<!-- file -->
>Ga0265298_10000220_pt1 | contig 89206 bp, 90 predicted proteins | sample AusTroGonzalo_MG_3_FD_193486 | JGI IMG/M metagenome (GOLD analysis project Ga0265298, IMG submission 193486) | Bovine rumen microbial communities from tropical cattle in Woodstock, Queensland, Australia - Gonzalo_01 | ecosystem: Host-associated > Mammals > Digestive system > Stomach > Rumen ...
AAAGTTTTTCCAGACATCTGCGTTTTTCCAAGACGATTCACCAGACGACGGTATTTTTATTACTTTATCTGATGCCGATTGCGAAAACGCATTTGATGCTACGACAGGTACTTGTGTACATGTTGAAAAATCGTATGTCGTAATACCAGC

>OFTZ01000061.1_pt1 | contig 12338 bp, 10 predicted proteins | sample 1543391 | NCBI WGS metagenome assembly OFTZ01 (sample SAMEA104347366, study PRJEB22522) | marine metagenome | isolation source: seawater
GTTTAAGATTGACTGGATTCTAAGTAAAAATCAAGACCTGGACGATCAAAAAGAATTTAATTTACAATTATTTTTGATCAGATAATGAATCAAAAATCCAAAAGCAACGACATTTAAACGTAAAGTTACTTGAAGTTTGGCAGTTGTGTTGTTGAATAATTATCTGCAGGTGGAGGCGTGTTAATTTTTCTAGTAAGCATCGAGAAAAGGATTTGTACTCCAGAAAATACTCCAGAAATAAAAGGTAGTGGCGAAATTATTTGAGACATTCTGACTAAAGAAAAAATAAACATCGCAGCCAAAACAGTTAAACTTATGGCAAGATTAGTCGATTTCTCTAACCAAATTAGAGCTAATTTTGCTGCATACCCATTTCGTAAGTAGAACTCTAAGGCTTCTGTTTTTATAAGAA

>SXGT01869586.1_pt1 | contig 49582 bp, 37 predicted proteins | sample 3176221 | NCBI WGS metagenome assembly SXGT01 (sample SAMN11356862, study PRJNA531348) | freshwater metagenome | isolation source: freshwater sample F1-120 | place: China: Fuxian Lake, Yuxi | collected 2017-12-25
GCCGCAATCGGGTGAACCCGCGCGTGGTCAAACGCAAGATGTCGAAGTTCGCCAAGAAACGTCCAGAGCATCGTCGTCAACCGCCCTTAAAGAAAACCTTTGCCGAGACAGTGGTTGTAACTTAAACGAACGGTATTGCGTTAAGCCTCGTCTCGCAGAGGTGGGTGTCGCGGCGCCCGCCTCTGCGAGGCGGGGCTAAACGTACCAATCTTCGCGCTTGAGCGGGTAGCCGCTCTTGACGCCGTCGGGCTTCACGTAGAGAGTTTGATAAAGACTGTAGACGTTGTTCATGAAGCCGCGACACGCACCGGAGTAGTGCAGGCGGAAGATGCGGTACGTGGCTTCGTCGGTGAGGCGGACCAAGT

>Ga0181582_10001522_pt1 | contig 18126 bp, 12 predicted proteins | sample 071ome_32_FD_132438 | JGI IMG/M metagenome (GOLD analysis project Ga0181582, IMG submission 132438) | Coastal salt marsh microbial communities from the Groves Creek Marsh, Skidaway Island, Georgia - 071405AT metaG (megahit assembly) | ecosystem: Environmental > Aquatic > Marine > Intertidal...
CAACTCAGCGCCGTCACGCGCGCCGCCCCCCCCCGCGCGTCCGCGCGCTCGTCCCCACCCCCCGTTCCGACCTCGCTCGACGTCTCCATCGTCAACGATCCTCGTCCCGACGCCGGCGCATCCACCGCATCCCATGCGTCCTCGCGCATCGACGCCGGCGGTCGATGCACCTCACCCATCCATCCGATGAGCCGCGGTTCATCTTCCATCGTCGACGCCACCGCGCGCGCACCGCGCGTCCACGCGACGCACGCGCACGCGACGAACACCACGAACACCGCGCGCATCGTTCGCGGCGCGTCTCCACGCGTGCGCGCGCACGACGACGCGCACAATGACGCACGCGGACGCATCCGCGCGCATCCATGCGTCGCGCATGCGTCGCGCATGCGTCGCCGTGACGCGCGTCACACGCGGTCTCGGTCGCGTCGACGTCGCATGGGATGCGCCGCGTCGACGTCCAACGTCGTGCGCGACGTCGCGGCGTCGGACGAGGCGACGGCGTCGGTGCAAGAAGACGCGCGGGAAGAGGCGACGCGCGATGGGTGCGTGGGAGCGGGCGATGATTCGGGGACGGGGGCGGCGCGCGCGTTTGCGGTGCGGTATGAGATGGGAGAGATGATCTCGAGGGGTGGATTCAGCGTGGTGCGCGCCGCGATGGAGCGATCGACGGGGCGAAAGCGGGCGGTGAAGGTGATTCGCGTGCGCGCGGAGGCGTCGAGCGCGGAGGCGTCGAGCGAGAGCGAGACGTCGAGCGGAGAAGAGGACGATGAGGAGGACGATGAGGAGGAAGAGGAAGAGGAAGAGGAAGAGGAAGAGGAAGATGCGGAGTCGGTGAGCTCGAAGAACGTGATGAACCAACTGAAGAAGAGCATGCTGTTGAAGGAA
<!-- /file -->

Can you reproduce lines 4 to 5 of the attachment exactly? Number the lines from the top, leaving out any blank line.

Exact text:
GTTTAAGATTGACTGGATTCTAAGTAAAAATCAAGACCTGGACGATCAAAAAGAATTTAATTTACAATTATTTTTGATCAGATAATGAATCAAAAATCCAAAAGCAACGACATTTAAACGTAAAGTTACTTGAAGTTTGGCAGTTGTGTTGTTGAATAATTATCTGCAGGTGGAGGCGTGTTAATTTTTCTAGTAAGCATCGAGAAAAGGATTTGTACTCCAGAAAATACTCCAGAAATAAAAGGTAGTGGCGAAATTATTTGAGACATTCTGACTAAAGAAAAAATAAACATCGCAGCCAAAACAGTTAAACTTATGGCAAGATTAGTCGATTTCTCTAACCAAATTAGAGCTAATTTTGCTGCATACCCATTTCGTAAGTAGAACTCTAAGGCTTCTGTTTTTATAAGAA

>SXGT01869586.1_pt1 | contig 49582 bp, 37 predicted proteins | sample 3176221 | NCBI WGS metagenome assembly SXGT01 (sample SAMN11356862, study PRJNA531348) | freshwater metagenome | isolation source: freshwater sample F1-120 | place: China: Fuxian Lake, Yuxi | collected 2017-12-25